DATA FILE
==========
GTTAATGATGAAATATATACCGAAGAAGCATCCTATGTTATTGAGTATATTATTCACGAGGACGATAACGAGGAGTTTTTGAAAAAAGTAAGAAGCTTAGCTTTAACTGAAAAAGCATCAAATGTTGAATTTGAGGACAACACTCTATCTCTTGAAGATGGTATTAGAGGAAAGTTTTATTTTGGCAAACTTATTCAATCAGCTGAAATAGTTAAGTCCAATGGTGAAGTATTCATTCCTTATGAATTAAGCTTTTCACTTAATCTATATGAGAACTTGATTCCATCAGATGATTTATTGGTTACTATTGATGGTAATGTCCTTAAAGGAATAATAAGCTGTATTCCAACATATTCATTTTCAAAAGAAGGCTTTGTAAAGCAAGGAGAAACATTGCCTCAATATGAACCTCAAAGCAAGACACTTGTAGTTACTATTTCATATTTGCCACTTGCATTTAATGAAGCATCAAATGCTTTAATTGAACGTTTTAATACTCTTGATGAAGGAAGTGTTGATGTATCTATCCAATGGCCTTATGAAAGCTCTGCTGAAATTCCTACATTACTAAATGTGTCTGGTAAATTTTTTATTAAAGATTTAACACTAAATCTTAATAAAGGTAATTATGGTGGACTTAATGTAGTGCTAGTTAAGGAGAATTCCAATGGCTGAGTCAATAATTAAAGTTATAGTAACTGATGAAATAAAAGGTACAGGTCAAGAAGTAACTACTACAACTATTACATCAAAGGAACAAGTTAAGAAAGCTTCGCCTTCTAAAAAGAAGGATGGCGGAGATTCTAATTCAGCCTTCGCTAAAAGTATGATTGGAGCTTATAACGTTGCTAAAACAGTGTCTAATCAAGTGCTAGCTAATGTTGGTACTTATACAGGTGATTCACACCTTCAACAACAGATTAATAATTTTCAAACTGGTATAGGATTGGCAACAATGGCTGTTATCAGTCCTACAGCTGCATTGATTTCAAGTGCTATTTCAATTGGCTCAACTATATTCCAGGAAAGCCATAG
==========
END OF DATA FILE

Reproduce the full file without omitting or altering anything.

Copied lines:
GTTAATGATGAAATATATACCGAAGAAGCATCCTATGTTATTGAGTATATTATTCACGAGGACGATAACGAGGAGTTTTTGAAAAAAGTAAGAAGCTTAGCTTTAACTGAAAAAGCATCAAATGTTGAATTTGAGGACAACACTCTATCTCTTGAAGATGGTATTAGAGGAAAGTTTTATTTTGGCAAACTTATTCAATCAGCTGAAATAGTTAAGTCCAATGGTGAAGTATTCATTCCTTATGAATTAAGCTTTTCACTTAATCTATATGAGAACTTGATTCCATCAGATGATTTATTGGTTACTATTGATGGTAATGTCCTTAAAGGAATAATAAGCTGTATTCCAACATATTCATTTTCAAAAGAAGGCTTTGTAAAGCAAGGAGAAACATTGCCTCAATATGAACCTCAAAGCAAGACACTTGTAGTTACTATTTCATATTTGCCACTTGCATTTAATGAAGCATCAAATGCTTTAATTGAACGTTTTAATACTCTTGATGAAGGAAGTGTTGATGTATCTATCCAATGGCCTTATGAAAGCTCTGCTGAAATTCCTACATTACTAAATGTGTCTGGTAAATTTTTTATTAAAGATTTAACACTAAATCTTAATAAAGGTAATTATGGTGGACTTAATGTAGTGCTAGTTAAGGAGAATTCCAATGGCTGAGTCAATAATTAAAGTTATAGTAACTGATGAAATAAAAGGTACAGGTCAAGAAGTAACTACTACAACTATTACATCAAAGGAACAAGTTAAGAAAGCTTCGCCTTCTAAAAAGAAGGATGGCGGAGATTCTAATTCAGCCTTCGCTAAAAGTATGATTGGAGCTTATAACGTTGCTAAAACAGTGTCTAATCAAGTGCTAGCTAATGTTGGTACTTATACAGGTGATTCACACCTTCAACAACAGATTAATAATTTTCAAACTGGTATAGGATTGGCAACAATGGCTGTTATCAGTCCTACAGCTGCATTGATTTCAAGTGCTATTTCAATTGGCTCAACTATATTCCAGGAAAGCCATAG